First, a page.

COVID-19 risk halved when airplane middle seats empty, expert statistician says

As the coronavirus cases skyrocket, many countries have started to ease lockdown measures to save the ailing economy. Restaurants, malls, recreational centers, and transportation are slowly returning to normal operations. However, one of the most heavily impacted sectors amid the pandemic is the aviation industry.

The pandemic has left the aviation industry with declining passenger numbers. In 2020, the United States airline industry is projected to have a revenue loss of $252 billion. Now, airlines around the globe are cautiously resuming operations, in an attempt to reboot the industry.

Resuming flights

As of July 1, the U.S. carriers American, Spirit, and United Airlines will fill all seats on their flights when the demand warrants it. On the other hand, Delta, JetBlue, Alaska, and Southwest Airlines have decided to keep middle seats empty.

Delta has said it will keep this policy through September, but Unite Airlines CEO Scott Kirby emphasized that on an airplane, there is no such thing as social distancing, which requires people to be at least six feet apart from each other.

Calculating the risk of COVID-19 infection

A new paper by an expert statistician at the MIT Sloan School of Management, Cambridge, Massachusetts, and published on medRXiv*, a preprint server, has underlined the risk to an uninfected passenger from an infected passenger when the middle seat is left vacant during a flight.

The statistician, Professor Arnold Barnett at the MIT Sloan School of Management, estimated that the risk of contracting the coronavirus disease (COVID-19), caused by the severe acute respiratory syndrome coronavirus 2 (SARS-CoV-2), is 1 in 7,000 when all the coach seats on the plane are occupied.

However, when the middle seats are left empty, the risk falls to an estimated 1 in 14,000. Hence, the researcher has found that the risk of infection on the plane is lower when flights are not full.

“These estimates imply COVID-19 mortality risks to uninfected air travelers are higher than those associated with plane crashes but probably less than one in one million,” the researcher said.

Further, the researcher said that for a coach passenger who is infected on a full flight and has a 1 percent chance of dying from the virus, the mortality risk based on the calculations would be around 1 in 700,000 when all seats are filled, and 1 in 1.4 million when the middle seats are left empty.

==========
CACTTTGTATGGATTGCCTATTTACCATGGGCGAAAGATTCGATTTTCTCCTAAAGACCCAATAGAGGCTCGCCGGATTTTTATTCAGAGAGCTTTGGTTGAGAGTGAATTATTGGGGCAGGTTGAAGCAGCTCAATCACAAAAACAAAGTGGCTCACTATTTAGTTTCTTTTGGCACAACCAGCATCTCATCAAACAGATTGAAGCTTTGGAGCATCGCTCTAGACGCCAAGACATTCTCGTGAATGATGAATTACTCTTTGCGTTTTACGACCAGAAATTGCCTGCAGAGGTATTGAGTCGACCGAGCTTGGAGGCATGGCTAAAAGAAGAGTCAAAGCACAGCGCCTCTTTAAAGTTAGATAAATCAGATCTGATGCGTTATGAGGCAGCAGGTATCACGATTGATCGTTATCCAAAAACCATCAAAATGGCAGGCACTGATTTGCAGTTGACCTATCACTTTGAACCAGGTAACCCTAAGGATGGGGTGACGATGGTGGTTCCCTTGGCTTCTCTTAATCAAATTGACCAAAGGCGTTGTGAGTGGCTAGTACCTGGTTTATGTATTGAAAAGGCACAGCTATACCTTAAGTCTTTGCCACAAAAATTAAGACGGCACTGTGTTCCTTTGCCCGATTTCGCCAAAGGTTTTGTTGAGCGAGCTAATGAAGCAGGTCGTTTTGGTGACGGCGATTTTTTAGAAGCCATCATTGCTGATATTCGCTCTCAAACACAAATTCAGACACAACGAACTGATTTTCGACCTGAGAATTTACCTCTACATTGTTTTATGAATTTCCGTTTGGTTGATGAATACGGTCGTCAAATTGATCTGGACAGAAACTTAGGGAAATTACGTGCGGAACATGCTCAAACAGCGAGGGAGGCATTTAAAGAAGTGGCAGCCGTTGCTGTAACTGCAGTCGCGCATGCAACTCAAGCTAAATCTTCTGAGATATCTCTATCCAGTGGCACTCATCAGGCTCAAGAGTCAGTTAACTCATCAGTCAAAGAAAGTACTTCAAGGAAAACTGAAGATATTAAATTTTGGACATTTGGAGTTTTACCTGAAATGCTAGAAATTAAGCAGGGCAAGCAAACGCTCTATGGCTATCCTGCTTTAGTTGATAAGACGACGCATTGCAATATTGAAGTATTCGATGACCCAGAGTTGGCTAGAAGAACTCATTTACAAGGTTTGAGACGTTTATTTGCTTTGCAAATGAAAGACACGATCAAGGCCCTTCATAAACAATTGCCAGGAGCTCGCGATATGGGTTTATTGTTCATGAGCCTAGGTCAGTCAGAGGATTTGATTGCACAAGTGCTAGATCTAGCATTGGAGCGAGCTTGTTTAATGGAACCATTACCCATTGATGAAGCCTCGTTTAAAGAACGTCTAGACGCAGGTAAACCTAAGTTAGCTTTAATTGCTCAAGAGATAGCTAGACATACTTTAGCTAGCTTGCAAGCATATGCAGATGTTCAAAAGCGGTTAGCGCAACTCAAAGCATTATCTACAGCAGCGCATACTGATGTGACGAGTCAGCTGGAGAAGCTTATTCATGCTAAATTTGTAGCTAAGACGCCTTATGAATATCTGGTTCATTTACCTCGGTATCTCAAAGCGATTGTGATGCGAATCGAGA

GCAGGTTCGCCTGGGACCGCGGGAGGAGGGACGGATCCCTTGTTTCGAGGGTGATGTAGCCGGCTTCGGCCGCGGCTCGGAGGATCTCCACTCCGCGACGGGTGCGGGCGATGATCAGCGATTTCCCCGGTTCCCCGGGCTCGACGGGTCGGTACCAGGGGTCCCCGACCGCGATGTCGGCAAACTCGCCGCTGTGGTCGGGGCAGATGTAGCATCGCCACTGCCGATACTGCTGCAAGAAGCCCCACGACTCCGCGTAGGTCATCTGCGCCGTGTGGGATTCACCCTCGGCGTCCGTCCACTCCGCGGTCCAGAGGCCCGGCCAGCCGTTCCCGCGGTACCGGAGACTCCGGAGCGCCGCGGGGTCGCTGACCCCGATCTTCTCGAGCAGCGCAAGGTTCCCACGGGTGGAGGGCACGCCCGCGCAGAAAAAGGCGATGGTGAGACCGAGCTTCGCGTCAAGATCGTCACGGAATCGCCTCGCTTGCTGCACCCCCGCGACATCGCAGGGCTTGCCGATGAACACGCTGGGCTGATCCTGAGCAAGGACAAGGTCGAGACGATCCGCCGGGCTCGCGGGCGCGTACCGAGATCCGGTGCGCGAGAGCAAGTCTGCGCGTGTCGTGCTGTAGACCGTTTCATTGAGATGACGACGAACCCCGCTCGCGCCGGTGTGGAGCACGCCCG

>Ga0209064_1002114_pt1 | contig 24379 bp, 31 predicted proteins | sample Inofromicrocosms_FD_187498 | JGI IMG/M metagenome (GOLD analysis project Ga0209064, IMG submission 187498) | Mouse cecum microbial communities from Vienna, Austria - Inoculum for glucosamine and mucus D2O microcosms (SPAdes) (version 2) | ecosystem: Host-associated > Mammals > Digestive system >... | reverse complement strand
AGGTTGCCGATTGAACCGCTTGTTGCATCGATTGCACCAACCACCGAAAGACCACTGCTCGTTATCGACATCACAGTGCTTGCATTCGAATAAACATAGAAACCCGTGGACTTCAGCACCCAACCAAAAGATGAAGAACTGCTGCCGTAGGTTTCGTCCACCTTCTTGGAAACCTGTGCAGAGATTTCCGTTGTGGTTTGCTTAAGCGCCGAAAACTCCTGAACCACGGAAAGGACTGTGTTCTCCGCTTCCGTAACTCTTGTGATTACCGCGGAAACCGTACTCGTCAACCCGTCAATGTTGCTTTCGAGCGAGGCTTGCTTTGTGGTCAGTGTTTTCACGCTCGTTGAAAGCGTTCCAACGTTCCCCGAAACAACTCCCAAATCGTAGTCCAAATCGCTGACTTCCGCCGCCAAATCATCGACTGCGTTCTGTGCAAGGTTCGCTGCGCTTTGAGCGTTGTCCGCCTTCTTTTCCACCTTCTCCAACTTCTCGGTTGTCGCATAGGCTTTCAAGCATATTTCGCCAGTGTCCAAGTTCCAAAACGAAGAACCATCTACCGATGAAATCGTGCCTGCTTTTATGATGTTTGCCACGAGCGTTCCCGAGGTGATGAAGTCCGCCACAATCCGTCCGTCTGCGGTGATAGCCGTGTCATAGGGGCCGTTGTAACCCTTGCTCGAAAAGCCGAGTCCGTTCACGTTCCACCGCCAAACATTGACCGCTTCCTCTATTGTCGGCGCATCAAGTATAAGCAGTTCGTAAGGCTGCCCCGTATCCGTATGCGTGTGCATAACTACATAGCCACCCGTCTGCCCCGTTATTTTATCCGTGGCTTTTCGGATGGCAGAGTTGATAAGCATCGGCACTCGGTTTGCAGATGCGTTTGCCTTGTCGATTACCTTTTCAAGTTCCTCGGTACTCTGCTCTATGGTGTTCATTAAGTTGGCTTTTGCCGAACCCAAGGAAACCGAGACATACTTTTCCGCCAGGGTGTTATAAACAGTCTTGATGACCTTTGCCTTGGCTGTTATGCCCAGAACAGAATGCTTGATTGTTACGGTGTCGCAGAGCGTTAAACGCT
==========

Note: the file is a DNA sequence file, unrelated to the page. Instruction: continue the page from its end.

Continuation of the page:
“However, data from late June 2020 imply that approximately 1 in 120 Americans have COVID-19 on a given day (i.e., 40,000 confirmed cases per day x 10 x 7 days is about 1/120 of the U.S. population of 330,000,000). Thus, it is not at all clear that the risk of getting infected during a flight is any higher than the risk associated with everyday activities during the pandemic,” Barnett explained.

Also, he explained that the risk estimates on a full plane or a plane with middle seats empty do not consider the risk of infection during boarding of the plane, leaving the plane, or walking down the aisle to the lavatory. If passengers leave the plane or board it without practicing social distancing, there is a possibility of infection.

Image Credit: Damian Pankowiec / Shutterstock
Image Credit: Damian Pankowiec / Shutterstock

Global toll

The coronavirus pandemic ravaged across the globe, with skyrocketing cases. The global case toll has reached more than 11.57 million cases, with a death toll topping 536,000. The United States is still the hardest-hit country, with more than 2.93 million confirmed cases and more than 130,000 deaths. Brazil trails behind with a staggering 1.62 million infections and more than 65,000 deaths.

India, Russia, Peru, Chile, and the United Kingdom report high infection numbers. India and Russia have reported more than 697,000 and 686,000 cases, respectively. Moreover, Peru and Chile follow with more than 305,000 and 298,000 infections, while the United Kingdom has at least 287,000 confirmed cases.

South America, North America, and Europe report the highest number of infections. Brazil, Peru, and Chile have high numbers of infections that are overwhelming their healthcare system.

Meanwhile, South Africa is now added to the countries on focus amid the pandemic as it reports a case toll reaching 205,721.

Still, health experts reiterate the importance of social distancing and good hygiene in battling COVID-19.  High-risk populations advised to stay at home and avoid crowded places, such as the elderly, those who are immunocompromised, and those with underlying health conditions.

*Important Notice

medRxiv publishes preliminary scientific reports that are not peer-reviewed and, therefore, should not be regarded as conclusive, guide clinical practice/health-related behavior, or treated as established information.

Sources:
Journal reference:
Angela Betsaida B. Laguipo

Written by

Angela Betsaida B. Laguipo

Angela is a nurse by profession and a writer by heart. She graduated with honors (Cum Laude) for her Bachelor of Nursing degree at the University of Baguio, Philippines. She is currently completing her Master's Degree where she specialized in Maternal and Child Nursing and worked as a clinical instructor and educator in the School of Nursing at the University of Baguio.

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